from The American Heritage® Dictionary of the English Language, 5th Edition.

  • noun A machine or tool used in making joints.
  • noun A tool used to cut grooves indicating the joints in cement.
  • noun A triangular attachment to a plow used in covering trash or refuse.

from The Century Dictionary.

  • noun An obsolete form of jointure.
  • noun In the West Indies, Piper geniculatum, a shrub with much swollen nodes or joints, and which sometimes forms almost impenetrable thickets.
  • noun One who has a jointure or a jointure-settlement.
  • noun One who or that which joints.
  • noun In masonry, a bent strip of iron inserted into a wall to strengthen a joint.

from the GNU version of the Collaborative International Dictionary of English.

  • noun One who, or that which, joints.
  • noun A plane for smoothing the surfaces of pieces which are to be accurately joined.
  • noun The longest plane used by a joiner.
  • noun (Coopering) A long stationary plane, for planing the edges of barrel staves.
  • noun A bent piece of iron inserted to strengthen the joints of a wall.
  • noun A tool for pointing the joints in brickwork.

from Wiktionary, Creative Commons Attribution/Share-Alike License.

  • noun literally One that joints.
  • noun Any of various tools used to construct or finish joints, especially:
  • noun An equivalent machine, notably used to produce a flat surface on boards

from WordNet 3.0 Copyright 2006 by Princeton University. All rights reserved.

  • noun a long carpenter's plane used to shape the edges of boards so they will fit together


from Wiktionary, Creative Commons Attribution/Share-Alike License

to joint + -er.


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  • The wearing coat is next divided into sections corresponding with the sections into which the base is divided, by cutting through it with a trowel guided by a straight edge and then rounding the edges of the cut with a special tool called a jointer and shown by Fig. 117.

    Concrete Construction Methods and Costs Halbert Powers Gillette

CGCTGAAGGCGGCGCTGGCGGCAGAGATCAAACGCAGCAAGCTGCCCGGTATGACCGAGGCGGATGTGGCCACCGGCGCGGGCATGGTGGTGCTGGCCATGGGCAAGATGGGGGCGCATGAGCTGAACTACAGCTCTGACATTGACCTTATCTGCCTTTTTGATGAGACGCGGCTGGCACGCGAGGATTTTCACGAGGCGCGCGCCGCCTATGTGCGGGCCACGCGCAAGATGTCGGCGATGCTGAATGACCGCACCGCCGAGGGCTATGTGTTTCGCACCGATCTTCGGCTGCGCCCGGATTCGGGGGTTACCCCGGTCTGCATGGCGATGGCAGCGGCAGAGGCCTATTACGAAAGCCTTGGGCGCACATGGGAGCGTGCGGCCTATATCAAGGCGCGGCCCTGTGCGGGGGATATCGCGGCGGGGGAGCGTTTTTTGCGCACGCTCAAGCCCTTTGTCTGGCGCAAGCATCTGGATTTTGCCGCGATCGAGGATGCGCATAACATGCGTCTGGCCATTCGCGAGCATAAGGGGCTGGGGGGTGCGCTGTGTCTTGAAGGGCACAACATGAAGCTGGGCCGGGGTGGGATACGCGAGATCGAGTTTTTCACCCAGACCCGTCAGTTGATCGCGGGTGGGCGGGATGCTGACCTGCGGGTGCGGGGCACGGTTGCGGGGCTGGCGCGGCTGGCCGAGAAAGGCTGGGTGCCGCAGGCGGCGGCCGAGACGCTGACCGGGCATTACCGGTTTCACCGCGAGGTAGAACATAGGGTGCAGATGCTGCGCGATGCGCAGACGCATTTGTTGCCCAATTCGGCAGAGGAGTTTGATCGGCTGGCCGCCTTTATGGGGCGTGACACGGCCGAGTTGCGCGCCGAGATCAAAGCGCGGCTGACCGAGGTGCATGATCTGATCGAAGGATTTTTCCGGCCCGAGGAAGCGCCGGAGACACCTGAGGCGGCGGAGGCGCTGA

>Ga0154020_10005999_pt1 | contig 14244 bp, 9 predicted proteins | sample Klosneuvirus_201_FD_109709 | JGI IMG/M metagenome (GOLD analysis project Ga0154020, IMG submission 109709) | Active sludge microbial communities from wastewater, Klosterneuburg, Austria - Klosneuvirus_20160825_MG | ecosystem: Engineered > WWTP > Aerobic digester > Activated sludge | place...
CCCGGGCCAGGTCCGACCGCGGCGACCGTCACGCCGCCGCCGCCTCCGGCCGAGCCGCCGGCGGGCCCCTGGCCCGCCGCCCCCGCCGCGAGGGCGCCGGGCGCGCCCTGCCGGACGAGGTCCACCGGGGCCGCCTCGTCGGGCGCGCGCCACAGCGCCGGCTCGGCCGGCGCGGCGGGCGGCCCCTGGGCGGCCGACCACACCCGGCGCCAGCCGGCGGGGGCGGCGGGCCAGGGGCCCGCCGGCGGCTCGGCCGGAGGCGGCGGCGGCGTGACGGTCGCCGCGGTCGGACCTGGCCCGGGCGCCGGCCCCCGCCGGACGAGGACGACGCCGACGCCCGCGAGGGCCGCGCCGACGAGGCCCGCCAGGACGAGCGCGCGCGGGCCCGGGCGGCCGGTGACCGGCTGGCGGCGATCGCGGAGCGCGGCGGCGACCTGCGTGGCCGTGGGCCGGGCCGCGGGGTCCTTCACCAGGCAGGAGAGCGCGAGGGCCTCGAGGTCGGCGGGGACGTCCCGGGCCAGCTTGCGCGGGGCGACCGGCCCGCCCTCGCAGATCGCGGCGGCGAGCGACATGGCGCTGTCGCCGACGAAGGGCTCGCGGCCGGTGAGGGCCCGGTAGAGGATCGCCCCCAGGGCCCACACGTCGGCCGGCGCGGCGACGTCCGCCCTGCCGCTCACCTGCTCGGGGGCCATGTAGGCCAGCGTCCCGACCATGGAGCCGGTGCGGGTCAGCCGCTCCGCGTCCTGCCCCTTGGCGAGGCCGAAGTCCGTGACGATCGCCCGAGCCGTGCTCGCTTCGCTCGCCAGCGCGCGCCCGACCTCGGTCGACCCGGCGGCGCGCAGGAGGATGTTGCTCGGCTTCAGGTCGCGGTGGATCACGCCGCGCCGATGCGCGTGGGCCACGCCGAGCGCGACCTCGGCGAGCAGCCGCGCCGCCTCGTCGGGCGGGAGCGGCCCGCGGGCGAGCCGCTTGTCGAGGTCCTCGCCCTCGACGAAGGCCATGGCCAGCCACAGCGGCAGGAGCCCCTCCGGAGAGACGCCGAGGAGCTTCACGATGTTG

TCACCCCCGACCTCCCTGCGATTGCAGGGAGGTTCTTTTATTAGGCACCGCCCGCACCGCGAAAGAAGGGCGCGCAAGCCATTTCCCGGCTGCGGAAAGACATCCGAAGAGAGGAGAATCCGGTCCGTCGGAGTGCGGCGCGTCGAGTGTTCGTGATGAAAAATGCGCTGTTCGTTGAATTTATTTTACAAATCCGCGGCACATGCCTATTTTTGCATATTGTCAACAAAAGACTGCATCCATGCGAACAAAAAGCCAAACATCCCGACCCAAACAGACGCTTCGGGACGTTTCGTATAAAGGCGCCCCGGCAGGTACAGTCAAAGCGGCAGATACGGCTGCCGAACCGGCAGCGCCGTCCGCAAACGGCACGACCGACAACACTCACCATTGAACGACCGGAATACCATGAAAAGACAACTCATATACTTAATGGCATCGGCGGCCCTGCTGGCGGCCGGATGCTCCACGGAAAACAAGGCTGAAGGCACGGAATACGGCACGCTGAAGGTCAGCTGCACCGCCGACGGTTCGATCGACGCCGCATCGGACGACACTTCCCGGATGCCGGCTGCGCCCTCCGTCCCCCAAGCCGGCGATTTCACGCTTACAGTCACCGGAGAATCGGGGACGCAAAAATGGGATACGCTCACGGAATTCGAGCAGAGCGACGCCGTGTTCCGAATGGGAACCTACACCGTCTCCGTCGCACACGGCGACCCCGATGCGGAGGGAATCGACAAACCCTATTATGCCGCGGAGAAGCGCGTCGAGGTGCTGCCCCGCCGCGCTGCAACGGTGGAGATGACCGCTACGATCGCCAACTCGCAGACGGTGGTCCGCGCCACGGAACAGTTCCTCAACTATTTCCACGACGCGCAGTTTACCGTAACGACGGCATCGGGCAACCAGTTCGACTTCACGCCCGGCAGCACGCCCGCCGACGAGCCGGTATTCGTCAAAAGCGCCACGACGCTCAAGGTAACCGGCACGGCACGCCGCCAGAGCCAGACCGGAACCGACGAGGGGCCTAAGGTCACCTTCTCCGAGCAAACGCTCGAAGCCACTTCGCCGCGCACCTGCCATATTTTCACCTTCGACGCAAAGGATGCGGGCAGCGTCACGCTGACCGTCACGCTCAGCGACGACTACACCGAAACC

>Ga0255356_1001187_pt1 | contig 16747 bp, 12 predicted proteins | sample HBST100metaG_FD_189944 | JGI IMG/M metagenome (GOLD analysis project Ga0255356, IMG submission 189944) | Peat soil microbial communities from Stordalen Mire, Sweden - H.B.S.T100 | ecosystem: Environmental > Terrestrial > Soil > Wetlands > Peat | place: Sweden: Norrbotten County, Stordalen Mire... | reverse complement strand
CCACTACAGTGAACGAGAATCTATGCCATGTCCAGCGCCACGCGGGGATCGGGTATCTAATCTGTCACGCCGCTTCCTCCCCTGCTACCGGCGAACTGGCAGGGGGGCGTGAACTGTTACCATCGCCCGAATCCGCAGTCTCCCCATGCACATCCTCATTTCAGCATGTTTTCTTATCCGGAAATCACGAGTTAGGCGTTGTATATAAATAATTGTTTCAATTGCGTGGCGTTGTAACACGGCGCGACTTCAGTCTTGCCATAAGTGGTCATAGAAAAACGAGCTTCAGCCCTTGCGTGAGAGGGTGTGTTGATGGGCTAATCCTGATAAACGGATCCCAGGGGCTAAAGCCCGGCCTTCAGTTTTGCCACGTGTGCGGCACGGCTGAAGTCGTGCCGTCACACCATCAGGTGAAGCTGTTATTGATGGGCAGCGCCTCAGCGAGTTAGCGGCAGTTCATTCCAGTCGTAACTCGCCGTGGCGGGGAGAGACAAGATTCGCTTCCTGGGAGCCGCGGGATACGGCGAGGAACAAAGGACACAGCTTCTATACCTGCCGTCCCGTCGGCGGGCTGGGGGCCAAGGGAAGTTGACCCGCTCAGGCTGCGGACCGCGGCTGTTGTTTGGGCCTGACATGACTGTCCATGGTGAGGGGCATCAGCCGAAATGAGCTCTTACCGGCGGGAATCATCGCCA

• After the mortar has set, but before it has begun to harden, use a bent round bar called a "jointer" to "tool" each joint: run the bar along each horizontal joint, pressing against the mortar firmly.

    Chapter 6 1977

  • Using the slender trowel, I believe called a "jointer" or "joint trowel" (keep in mind my entire knowledge of masonry has been gleaned from catching the odd episode of DIY Network's "Rock Solid") I shaved off excess mud from the joint, did my best to smooth the mortar, and used the brush to finish.

    OmniNerd 2009

  • Well, I don't know, but I reckon they never picked up a double jointer before and you'd think with all that souped-up space technology they got they'd have used something stronger than plain old rope.

    Wounded Knee Jason W. Stuart 2011

  • Near that was a table saw, a radial-arm saw, and a jointer beside a tidy workbench.

    Static 2010

  • Run the boards through your planer preferably on the unpainted side but if need be, on the painted side as you suggested and then the sides through the table saw or jointer.

    PrairieMod Monday 2007

  • Just wondering if it's worth bringing a jointer and planer down.

    Power tools 2006

  • Just wondering if it's worth bringing a jointer and planer down.

    Power tools 2006

  • Just wondering if it's worth bringing a jointer and planer down.

    Power tools 2006

  • Just wondering if it's worth bringing a jointer and planer down.

    Power tools 2006


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